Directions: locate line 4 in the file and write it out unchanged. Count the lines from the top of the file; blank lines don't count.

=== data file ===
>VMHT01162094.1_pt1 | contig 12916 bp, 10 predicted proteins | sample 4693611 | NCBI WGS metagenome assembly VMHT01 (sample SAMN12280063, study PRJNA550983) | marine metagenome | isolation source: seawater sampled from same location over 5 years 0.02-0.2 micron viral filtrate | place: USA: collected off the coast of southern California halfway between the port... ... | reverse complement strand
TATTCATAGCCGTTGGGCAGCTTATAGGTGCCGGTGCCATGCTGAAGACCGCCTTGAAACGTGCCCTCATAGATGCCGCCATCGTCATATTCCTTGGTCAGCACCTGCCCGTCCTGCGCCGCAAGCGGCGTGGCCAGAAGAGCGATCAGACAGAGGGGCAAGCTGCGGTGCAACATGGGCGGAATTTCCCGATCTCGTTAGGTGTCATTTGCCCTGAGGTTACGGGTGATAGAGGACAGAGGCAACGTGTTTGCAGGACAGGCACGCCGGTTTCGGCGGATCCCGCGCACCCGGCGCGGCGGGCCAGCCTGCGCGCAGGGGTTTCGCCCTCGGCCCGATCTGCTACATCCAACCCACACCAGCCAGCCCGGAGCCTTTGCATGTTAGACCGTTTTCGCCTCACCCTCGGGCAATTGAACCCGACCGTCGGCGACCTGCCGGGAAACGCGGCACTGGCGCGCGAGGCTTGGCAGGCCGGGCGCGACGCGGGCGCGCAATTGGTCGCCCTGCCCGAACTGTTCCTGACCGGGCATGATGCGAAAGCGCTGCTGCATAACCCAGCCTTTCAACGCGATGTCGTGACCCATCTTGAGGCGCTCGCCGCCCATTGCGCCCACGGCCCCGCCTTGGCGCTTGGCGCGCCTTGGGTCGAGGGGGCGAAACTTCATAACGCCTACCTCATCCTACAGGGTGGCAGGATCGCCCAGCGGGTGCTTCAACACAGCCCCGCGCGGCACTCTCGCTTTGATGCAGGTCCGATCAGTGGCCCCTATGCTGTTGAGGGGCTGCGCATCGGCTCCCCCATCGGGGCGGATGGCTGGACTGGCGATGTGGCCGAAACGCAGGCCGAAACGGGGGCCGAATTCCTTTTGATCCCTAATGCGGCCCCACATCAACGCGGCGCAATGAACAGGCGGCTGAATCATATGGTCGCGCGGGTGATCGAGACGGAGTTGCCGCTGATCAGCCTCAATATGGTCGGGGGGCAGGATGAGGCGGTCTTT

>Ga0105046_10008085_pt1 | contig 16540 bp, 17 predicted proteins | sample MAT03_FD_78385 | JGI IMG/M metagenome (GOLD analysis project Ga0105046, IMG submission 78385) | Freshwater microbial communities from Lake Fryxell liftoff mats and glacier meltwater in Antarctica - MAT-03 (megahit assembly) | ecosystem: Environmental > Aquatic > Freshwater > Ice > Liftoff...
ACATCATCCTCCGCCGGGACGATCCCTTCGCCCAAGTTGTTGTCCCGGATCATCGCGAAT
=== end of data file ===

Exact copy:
ACATCATCCTCCGCCGGGACGATCCCTTCGCCCAAGTTGTTGTCCCGGATCATCGCGAAT